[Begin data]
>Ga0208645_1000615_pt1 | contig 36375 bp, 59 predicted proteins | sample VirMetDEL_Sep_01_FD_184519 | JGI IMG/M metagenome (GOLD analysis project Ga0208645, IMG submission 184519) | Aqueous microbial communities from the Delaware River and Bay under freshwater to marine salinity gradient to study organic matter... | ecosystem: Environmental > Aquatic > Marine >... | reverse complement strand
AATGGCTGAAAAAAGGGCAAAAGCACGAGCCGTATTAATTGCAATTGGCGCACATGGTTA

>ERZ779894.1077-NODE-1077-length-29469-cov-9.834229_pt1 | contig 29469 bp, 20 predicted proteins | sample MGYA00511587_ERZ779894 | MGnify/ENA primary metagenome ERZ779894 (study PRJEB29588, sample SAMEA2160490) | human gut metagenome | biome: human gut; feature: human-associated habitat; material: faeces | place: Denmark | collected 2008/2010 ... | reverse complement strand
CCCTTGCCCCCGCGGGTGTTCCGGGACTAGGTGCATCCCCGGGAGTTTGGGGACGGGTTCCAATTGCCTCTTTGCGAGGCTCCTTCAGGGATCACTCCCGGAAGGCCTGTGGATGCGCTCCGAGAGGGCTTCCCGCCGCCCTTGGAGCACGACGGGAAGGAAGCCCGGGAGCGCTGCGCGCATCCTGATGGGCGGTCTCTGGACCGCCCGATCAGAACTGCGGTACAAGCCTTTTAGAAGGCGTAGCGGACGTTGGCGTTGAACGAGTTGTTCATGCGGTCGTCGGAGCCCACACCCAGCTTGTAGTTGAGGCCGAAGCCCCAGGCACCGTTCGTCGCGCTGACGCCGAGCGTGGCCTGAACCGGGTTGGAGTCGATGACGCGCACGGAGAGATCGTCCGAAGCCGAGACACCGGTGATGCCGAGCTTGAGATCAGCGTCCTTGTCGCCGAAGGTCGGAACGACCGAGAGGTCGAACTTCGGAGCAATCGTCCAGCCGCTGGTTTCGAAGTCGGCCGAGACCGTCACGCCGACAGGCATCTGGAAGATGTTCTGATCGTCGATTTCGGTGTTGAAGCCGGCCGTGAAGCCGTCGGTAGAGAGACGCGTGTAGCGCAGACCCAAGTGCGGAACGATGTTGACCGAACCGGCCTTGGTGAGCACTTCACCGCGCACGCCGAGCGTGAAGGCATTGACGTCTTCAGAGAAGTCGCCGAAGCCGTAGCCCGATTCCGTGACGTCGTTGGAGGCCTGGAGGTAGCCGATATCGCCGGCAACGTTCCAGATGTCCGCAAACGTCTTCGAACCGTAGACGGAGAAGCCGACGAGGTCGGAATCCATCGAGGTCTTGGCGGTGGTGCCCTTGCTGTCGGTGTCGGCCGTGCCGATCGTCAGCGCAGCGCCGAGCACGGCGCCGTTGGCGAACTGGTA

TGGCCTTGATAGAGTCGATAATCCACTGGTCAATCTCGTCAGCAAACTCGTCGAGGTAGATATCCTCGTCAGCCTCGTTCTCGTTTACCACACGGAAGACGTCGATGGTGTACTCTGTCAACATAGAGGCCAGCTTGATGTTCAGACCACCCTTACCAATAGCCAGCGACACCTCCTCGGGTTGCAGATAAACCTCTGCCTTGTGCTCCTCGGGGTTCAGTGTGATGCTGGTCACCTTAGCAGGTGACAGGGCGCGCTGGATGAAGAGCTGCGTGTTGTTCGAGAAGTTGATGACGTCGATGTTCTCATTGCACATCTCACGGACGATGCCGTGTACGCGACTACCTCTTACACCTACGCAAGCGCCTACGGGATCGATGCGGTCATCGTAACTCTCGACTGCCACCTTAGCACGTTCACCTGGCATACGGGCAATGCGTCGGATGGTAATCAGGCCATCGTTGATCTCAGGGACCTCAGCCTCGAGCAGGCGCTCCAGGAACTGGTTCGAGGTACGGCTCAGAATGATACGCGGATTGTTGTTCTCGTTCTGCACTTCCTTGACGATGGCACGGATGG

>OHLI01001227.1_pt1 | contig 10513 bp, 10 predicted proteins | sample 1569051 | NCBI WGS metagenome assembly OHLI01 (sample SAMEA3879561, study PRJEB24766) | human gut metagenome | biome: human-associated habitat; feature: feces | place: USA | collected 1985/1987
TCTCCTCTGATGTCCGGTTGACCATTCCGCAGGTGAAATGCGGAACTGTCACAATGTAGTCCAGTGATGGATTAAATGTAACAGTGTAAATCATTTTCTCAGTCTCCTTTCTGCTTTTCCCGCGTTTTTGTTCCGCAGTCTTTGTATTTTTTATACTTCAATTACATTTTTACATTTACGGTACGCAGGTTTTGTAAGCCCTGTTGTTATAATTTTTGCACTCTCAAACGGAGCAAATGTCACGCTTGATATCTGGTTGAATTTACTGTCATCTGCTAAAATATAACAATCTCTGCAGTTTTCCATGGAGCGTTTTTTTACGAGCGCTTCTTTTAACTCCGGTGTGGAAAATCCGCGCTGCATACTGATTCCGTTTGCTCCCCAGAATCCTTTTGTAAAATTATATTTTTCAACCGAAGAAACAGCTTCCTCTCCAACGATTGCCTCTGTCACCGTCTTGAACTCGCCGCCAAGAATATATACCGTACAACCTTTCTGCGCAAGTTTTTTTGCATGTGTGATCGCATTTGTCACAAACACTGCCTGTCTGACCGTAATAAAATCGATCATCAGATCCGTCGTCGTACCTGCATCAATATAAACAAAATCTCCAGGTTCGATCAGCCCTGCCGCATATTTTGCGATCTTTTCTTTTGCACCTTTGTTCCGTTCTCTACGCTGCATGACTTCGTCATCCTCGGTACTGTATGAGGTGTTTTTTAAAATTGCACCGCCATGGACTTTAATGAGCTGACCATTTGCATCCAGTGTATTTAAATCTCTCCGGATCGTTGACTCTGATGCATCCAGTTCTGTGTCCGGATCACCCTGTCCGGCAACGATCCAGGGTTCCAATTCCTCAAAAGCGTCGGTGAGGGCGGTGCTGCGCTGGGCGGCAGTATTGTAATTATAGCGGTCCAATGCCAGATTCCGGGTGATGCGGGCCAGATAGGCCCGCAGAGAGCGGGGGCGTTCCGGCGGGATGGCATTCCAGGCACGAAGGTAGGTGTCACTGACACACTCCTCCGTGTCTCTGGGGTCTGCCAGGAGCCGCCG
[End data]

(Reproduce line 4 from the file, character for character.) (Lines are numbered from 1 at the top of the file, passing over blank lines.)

CCCTTGCCCCCGCGGGTGTTCCGGGACTAGGTGCATCCCCGGGAGTTTGGGGACGGGTTCCAATTGCCTCTTTGCGAGGCTCCTTCAGGGATCACTCCCGGAAGGCCTGTGGATGCGCTCCGAGAGGGCTTCCCGCCGCCCTTGGAGCACGACGGGAAGGAAGCCCGGGAGCGCTGCGCGCATCCTGATGGGCGGTCTCTGGACCGCCCGATCAGAACTGCGGTACAAGCCTTTTAGAAGGCGTAGCGGACGTTGGCGTTGAACGAGTTGTTCATGCGGTCGTCGGAGCCCACACCCAGCTTGTAGTTGAGGCCGAAGCCCCAGGCACCGTTCGTCGCGCTGACGCCGAGCGTGGCCTGAACCGGGTTGGAGTCGATGACGCGCACGGAGAGATCGTCCGAAGCCGAGACACCGGTGATGCCGAGCTTGAGATCAGCGTCCTTGTCGCCGAAGGTCGGAACGACCGAGAGGTCGAACTTCGGAGCAATCGTCCAGCCGCTGGTTTCGAAGTCGGCCGAGACCGTCACGCCGACAGGCATCTGGAAGATGTTCTGATCGTCGATTTCGGTGTTGAAGCCGGCCGTGAAGCCGTCGGTAGAGAGACGCGTGTAGCGCAGACCCAAGTGCGGAACGATGTTGACCGAACCGGCCTTGGTGAGCACTTCACCGCGCACGCCGAGCGTGAAGGCATTGACGTCTTCAGAGAAGTCGCCGAAGCCGTAGCCCGATTCCGTGACGTCGTTGGAGGCCTGGAGGTAGCCGATATCGCCGGCAACGTTCCAGATGTCCGCAAACGTCTTCGAACCGTAGACGGAGAAGCCGACGAGGTCGGAATCCATCGAGGTCTTGGCGGTGGTGCCCTTGCTGTCGGTGTCGGCCGTGCCGATCGTCAGCGCAGCGCCGAGCACGGCGCCGTTGGCGAACTGGTA